Starting the New Year with great news for clean streams!

Thursday, January 2, 2014

HVA has received generous grants for five projects that will benefit wildlife in and around rivers and streams and help youngsters become good river stewards.

 

 

First …

HVA has been awarded a $21,535 grant from the Connecticut Community Foundation (CCF) on behalf of the Aspetuck Pomperaug River Partners to expand its RiverSmart campaign to help more people learn how to be river-friendly in the Aspetuck and Pomperaug river watersheds and beyond.

 

 

 

 

 

 

 

 

 

This will help native brook trout in the Aspetuck and help keep the streams clean in the Pomperaug Watershed which provides household water.

The RiverSmart initiative was launched in 2012 with seed funding from CCF and the Ellen Knowles Harcourt Foundation. For information on how you can be more RiverSmart, visit APRiverPartners.org.

Second …

HVA is developing a hands-on watershed science education program for students at Housatonic Valley Regional High School (HVRHS). The program is partially funded by the Armand M. Oppenheimer Environmental Fund of the Berkshire Taconic Community Foundation.

   

 

 

 

 

 

 

 

 

The program will increase students’ awareness of their local watershed and threats to local freshwater resources. Through demonstrations and engagement in real world projects, students will learn how to combine hands-on science with technology to protect the water resources in two local streams.

HVA will work with Trout Unlimited, HVRHS, and the University of Connecticut Natural Resources Academy to design and implement a program to have high school Natural Resources students construct stream restoration projects and monitor water quality along the Salmon Kill.

Third …

The Connecticut Community Foundation (CCF) gave HVA a $6,000 grant on behalf of the Naugatuck River Greenway Steering Committee (NRGSC) to expand river-based recreational opportunities information on river-based recreational opportunities on the Naugatuck River Web site.

The site was launched in May 2012 with seed funding from CCF and local sponsors. The Web site, www.naugatuckriver.net, was developed to help river towns come together as one watershed community, tell the ongoing story of the river’s restoration, and promote its recreational opportunities including the Naugatuck River Greenway.

Fourth ...

Thanks to the generosity of Iroquois Gas Transmission System of a $4,800 grant and Northeast Dutchess Fund of the Berkshire Taconic Community Foundation of a $1,800 grant, HVA will restore Seven Wells Brook, a high profile stream in Dover Plains, New York. The project, located at the Dover Plaza along Route 22, will bring together adult volunteers and the technical expertise of HVA’s watershed science professionals to address an environmental problem—stormwater runoff, the #1 cause of river and stream pollution.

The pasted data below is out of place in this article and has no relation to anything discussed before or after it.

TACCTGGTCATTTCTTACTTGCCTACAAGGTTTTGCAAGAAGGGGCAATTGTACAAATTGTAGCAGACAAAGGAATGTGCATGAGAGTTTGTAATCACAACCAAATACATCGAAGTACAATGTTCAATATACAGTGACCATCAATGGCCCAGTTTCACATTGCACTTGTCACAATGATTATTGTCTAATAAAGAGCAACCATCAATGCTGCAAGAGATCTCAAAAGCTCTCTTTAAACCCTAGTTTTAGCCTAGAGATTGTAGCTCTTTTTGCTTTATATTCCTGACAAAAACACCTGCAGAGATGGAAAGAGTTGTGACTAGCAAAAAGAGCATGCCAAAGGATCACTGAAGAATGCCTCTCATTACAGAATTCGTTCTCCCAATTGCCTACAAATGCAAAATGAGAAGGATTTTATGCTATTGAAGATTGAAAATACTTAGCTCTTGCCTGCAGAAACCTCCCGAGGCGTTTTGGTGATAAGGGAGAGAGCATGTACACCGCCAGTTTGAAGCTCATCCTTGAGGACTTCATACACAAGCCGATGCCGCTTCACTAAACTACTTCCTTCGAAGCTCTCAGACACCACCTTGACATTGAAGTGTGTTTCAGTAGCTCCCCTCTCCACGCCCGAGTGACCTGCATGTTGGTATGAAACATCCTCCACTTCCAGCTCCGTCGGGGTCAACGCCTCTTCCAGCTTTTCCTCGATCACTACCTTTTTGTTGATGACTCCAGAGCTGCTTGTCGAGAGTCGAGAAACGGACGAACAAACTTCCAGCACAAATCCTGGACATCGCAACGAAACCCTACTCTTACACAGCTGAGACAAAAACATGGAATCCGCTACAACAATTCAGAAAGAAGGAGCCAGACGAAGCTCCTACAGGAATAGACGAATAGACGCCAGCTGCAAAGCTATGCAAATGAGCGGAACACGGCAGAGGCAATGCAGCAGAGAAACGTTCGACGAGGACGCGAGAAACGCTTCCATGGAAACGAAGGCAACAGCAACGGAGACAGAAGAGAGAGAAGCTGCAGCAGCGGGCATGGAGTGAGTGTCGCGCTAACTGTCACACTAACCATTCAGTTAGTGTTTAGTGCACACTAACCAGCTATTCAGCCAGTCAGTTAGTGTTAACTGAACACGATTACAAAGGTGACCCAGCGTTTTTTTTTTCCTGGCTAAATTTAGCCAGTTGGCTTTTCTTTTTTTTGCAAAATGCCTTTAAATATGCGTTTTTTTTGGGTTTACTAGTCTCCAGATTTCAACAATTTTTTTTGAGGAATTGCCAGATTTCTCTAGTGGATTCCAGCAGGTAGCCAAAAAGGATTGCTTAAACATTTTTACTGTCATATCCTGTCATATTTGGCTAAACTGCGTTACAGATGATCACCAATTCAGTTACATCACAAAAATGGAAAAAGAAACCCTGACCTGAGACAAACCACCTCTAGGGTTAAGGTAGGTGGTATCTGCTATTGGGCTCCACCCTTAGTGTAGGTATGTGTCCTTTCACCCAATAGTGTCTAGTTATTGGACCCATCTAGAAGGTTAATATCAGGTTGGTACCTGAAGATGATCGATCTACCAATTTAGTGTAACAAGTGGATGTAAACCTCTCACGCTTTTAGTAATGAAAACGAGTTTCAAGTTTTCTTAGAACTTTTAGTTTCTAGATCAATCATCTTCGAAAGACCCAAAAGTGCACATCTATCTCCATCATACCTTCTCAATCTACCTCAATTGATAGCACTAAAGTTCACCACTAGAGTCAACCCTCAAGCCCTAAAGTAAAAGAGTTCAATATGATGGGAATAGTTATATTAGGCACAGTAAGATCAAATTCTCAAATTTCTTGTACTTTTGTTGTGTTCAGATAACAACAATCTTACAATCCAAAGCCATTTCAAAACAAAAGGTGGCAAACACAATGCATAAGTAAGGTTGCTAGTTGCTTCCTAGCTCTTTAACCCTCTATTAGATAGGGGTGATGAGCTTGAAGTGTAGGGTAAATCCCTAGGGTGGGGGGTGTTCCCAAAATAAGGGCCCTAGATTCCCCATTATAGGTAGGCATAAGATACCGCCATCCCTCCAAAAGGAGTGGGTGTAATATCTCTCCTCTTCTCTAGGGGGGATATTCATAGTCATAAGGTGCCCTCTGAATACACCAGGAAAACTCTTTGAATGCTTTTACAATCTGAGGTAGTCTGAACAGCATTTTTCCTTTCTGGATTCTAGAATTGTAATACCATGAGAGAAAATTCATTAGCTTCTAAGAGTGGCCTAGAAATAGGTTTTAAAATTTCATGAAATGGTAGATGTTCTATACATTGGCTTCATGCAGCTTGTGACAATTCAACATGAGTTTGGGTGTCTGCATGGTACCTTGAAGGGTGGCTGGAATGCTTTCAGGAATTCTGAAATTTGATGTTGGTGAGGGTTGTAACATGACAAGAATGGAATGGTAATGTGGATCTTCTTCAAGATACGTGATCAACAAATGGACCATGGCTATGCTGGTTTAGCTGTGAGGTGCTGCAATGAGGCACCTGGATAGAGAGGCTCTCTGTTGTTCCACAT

The banks of Seven Wells Brook, a cold-water stream that is home to native brook trout, have been cleared of natural vegetation and are severely eroded, allowing stormwater run-off and pollutants to flow directly into the stream. This project will restore the degraded buffers and eroding banks.

HVA will also organize a free public seminar about the importance of reducing pollution to improve water quality to improve the health of our streams and rivers. The session will be of particular interest to the general public, riparian landowners, municipal leaders, volunteer land use board members and public works employees.

And last but not least …

Preschoolers will learn about watershed, water quality and plants and animals in their neighborhood. This is made possible with a $2,526 grant from the Central Berkshire Fund of the Berkshire Taconic Community Foundation. The grant was awarded to the Housatonic Valley Association (HVA) to bring a watershed science program to students in the Head Start program at the Becket-Washington Elementary School.

       

Lessons will be held in and outside of the classroom taking advantage of the animals and plants that are in the students’ neighborhood. The overall focus is to develop the students’ understanding and appreciation of their watershed. Lessons will include topics such as water quality and conservation, the water cycle and the animals that share their backyard.

 

Thanks to the generosity of Iroquois Gas Transmission System of a $4,800 grant, HVA will restore Seven Wells Brook, a high profile stream in Dover Plains, New York. The project, located at the Dover Plaza along Route 22, will bring together adult volunteers and the technical expertise of HVA’s watershed science professionals to address an environmental problem—stormwater runoff, the #1 cause of river and stream pollution. 

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